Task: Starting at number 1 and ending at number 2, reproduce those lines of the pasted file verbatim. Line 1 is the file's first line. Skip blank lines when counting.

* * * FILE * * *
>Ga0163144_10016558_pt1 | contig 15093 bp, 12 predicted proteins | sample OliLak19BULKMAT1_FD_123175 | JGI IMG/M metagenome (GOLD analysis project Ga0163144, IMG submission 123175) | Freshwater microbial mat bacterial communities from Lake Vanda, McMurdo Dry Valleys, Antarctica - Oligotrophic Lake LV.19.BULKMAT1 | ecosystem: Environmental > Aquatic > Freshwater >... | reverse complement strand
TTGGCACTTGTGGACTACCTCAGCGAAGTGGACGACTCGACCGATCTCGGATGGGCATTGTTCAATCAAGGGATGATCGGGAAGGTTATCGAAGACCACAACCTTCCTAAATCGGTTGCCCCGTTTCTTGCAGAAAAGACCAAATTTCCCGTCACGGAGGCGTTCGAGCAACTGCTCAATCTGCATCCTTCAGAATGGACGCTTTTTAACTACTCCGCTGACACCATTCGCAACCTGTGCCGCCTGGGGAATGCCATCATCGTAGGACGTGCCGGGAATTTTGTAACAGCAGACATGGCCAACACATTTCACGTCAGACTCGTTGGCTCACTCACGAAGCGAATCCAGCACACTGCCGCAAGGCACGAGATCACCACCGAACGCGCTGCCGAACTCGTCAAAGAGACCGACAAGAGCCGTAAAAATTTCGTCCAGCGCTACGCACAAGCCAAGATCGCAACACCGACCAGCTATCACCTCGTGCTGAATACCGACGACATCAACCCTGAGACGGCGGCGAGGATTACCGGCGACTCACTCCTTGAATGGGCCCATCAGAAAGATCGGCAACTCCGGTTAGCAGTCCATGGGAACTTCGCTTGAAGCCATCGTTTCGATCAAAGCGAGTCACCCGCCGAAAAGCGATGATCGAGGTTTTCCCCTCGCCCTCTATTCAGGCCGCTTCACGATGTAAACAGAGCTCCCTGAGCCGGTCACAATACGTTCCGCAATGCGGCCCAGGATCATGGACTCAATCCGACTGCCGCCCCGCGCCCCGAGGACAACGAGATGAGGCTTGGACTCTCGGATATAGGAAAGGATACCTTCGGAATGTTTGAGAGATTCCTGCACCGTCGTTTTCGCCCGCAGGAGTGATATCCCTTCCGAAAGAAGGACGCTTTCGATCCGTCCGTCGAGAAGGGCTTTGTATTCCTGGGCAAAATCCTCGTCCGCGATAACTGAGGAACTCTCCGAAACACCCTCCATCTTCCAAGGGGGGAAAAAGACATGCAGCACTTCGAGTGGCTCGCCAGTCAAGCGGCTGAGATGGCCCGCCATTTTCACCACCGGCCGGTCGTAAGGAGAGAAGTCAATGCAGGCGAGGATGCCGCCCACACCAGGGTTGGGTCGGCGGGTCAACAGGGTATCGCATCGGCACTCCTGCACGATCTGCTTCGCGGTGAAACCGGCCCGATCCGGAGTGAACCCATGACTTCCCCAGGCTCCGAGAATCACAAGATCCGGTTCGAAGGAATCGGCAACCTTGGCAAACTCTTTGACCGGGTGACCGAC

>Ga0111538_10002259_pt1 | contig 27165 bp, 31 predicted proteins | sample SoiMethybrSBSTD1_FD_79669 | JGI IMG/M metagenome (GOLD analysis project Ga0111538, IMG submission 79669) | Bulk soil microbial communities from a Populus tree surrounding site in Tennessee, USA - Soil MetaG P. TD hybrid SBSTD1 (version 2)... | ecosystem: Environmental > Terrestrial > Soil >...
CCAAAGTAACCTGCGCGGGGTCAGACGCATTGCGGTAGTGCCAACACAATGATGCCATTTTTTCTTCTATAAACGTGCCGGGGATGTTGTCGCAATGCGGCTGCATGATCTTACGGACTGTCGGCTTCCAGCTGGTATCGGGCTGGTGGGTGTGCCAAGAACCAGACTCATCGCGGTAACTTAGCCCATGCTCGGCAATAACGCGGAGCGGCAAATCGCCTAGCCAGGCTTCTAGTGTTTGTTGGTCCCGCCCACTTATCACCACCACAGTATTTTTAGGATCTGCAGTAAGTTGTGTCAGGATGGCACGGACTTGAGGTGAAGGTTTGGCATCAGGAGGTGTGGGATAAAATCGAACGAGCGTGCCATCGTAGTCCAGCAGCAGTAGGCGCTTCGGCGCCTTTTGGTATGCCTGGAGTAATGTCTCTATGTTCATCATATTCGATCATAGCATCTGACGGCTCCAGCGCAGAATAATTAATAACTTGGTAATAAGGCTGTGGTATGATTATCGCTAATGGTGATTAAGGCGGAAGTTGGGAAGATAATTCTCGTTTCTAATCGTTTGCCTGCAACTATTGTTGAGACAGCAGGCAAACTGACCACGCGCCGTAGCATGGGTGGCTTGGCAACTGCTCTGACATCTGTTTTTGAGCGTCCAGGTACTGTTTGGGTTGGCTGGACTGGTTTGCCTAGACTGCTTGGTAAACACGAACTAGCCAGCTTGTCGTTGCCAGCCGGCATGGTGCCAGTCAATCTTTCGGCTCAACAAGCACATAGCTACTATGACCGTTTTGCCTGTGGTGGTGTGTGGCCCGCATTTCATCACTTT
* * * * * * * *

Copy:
>Ga0163144_10016558_pt1 | contig 15093 bp, 12 predicted proteins | sample OliLak19BULKMAT1_FD_123175 | JGI IMG/M metagenome (GOLD analysis project Ga0163144, IMG submission 123175) | Freshwater microbial mat bacterial communities from Lake Vanda, McMurdo Dry Valleys, Antarctica - Oligotrophic Lake LV.19.BULKMAT1 | ecosystem: Environmental > Aquatic > Freshwater >... | reverse complement strand
TTGGCACTTGTGGACTACCTCAGCGAAGTGGACGACTCGACCGATCTCGGATGGGCATTGTTCAATCAAGGGATGATCGGGAAGGTTATCGAAGACCACAACCTTCCTAAATCGGTTGCCCCGTTTCTTGCAGAAAAGACCAAATTTCCCGTCACGGAGGCGTTCGAGCAACTGCTCAATCTGCATCCTTCAGAATGGACGCTTTTTAACTACTCCGCTGACACCATTCGCAACCTGTGCCGCCTGGGGAATGCCATCATCGTAGGACGTGCCGGGAATTTTGTAACAGCAGACATGGCCAACACATTTCACGTCAGACTCGTTGGCTCACTCACGAAGCGAATCCAGCACACTGCCGCAAGGCACGAGATCACCACCGAACGCGCTGCCGAACTCGTCAAAGAGACCGACAAGAGCCGTAAAAATTTCGTCCAGCGCTACGCACAAGCCAAGATCGCAACACCGACCAGCTATCACCTCGTGCTGAATACCGACGACATCAACCCTGAGACGGCGGCGAGGATTACCGGCGACTCACTCCTTGAATGGGCCCATCAGAAAGATCGGCAACTCCGGTTAGCAGTCCATGGGAACTTCGCTTGAAGCCATCGTTTCGATCAAAGCGAGTCACCCGCCGAAAAGCGATGATCGAGGTTTTCCCCTCGCCCTCTATTCAGGCCGCTTCACGATGTAAACAGAGCTCCCTGAGCCGGTCACAATACGTTCCGCAATGCGGCCCAGGATCATGGACTCAATCCGACTGCCGCCCCGCGCCCCGAGGACAACGAGATGAGGCTTGGACTCTCGGATATAGGAAAGGATACCTTCGGAATGTTTGAGAGATTCCTGCACCGTCGTTTTCGCCCGCAGGAGTGATATCCCTTCCGAAAGAAGGACGCTTTCGATCCGTCCGTCGAGAAGGGCTTTGTATTCCTGGGCAAAATCCTCGTCCGCGATAACTGAGGAACTCTCCGAAACACCCTCCATCTTCCAAGGGGGGAAAAAGACATGCAGCACTTCGAGTGGCTCGCCAGTCAAGCGGCTGAGATGGCCCGCCATTTTCACCACCGGCCGGTCGTAAGGAGAGAAGTCAATGCAGGCGAGGATGCCGCCCACACCAGGGTTGGGTCGGCGGGTCAACAGGGTATCGCATCGGCACTCCTGCACGATCTGCTTCGCGGTGAAACCGGCCCGATCCGGAGTGAACCCATGACTTCCCCAGGCTCCGAGAATCACAAGATCCGGTTCGAAGGAATCGGCAACCTTGGCAAACTCTTTGACCGGGTGACCGAC